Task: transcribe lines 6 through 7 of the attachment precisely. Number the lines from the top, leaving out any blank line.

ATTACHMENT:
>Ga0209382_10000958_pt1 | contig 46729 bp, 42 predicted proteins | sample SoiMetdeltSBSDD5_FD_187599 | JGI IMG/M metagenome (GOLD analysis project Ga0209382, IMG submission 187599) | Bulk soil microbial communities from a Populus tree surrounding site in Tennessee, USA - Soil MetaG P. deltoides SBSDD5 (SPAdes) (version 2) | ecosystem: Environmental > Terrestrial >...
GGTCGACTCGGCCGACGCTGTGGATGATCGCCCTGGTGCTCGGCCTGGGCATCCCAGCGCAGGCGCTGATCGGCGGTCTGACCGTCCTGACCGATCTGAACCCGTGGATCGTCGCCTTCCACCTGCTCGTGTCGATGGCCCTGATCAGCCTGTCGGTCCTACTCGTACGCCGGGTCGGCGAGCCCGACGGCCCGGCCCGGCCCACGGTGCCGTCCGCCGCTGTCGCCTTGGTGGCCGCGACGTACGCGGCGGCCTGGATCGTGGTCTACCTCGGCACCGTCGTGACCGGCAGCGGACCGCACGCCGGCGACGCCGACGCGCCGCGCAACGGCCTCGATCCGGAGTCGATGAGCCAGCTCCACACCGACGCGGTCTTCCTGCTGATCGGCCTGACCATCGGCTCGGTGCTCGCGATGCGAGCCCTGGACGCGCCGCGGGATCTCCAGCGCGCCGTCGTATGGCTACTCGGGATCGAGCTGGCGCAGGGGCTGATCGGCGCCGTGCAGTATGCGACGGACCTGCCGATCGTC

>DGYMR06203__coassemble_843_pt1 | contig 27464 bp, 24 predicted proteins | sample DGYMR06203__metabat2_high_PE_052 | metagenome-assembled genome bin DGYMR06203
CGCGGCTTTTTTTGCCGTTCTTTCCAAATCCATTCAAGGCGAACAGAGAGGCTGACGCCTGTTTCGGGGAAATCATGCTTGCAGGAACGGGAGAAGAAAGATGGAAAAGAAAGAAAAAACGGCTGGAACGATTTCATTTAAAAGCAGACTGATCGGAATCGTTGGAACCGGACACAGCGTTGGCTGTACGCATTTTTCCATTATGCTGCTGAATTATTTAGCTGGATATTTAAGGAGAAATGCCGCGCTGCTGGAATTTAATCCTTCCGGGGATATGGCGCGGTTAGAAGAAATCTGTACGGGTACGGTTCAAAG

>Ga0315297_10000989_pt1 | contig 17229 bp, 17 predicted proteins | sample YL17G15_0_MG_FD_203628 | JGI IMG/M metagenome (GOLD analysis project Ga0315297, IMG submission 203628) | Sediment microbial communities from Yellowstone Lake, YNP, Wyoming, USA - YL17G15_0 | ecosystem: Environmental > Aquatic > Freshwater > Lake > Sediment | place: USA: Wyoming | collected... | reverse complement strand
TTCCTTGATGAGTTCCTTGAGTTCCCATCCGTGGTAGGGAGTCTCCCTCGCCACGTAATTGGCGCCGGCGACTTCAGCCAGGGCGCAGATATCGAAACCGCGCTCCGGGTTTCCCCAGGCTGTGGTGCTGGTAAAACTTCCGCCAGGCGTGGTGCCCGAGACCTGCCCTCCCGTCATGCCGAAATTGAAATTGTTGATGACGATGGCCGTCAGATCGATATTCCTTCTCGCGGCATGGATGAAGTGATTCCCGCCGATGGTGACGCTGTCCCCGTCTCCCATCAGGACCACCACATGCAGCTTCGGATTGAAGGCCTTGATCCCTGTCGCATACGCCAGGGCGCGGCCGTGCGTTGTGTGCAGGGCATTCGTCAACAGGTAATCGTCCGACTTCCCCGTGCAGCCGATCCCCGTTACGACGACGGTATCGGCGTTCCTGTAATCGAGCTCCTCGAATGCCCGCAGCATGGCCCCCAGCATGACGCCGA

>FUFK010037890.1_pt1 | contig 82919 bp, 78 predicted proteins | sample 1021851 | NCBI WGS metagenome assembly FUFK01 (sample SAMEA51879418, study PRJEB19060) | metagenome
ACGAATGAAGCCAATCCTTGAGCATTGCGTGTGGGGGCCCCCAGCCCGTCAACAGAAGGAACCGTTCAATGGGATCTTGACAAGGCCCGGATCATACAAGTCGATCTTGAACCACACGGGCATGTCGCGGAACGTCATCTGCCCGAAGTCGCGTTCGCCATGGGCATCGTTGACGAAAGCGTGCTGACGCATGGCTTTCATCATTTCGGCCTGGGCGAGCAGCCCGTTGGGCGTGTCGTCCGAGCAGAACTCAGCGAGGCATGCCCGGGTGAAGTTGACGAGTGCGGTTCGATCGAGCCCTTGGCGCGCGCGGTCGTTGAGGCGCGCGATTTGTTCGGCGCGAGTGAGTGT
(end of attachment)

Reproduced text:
TTCCTTGATGAGTTCCTTGAGTTCCCATCCGTGGTAGGGAGTCTCCCTCGCCACGTAATTGGCGCCGGCGACTTCAGCCAGGGCGCAGATATCGAAACCGCGCTCCGGGTTTCCCCAGGCTGTGGTGCTGGTAAAACTTCCGCCAGGCGTGGTGCCCGAGACCTGCCCTCCCGTCATGCCGAAATTGAAATTGTTGATGACGATGGCCGTCAGATCGATATTCCTTCTCGCGGCATGGATGAAGTGATTCCCGCCGATGGTGACGCTGTCCCCGTCTCCCATCAGGACCACCACATGCAGCTTCGGATTGAAGGCCTTGATCCCTGTCGCATACGCCAGGGCGCGGCCGTGCGTTGTGTGCAGGGCATTCGTCAACAGGTAATCGTCCGACTTCCCCGTGCAGCCGATCCCCGTTACGACGACGGTATCGGCGTTCCTGTAATCGAGCTCCTCGAATGCCCGCAGCATGGCCCCCAGCATGACGCCGA

>FUFK010037890.1_pt1 | contig 82919 bp, 78 predicted proteins | sample 1021851 | NCBI WGS metagenome assembly FUFK01 (sample SAMEA51879418, study PRJEB19060) | metagenome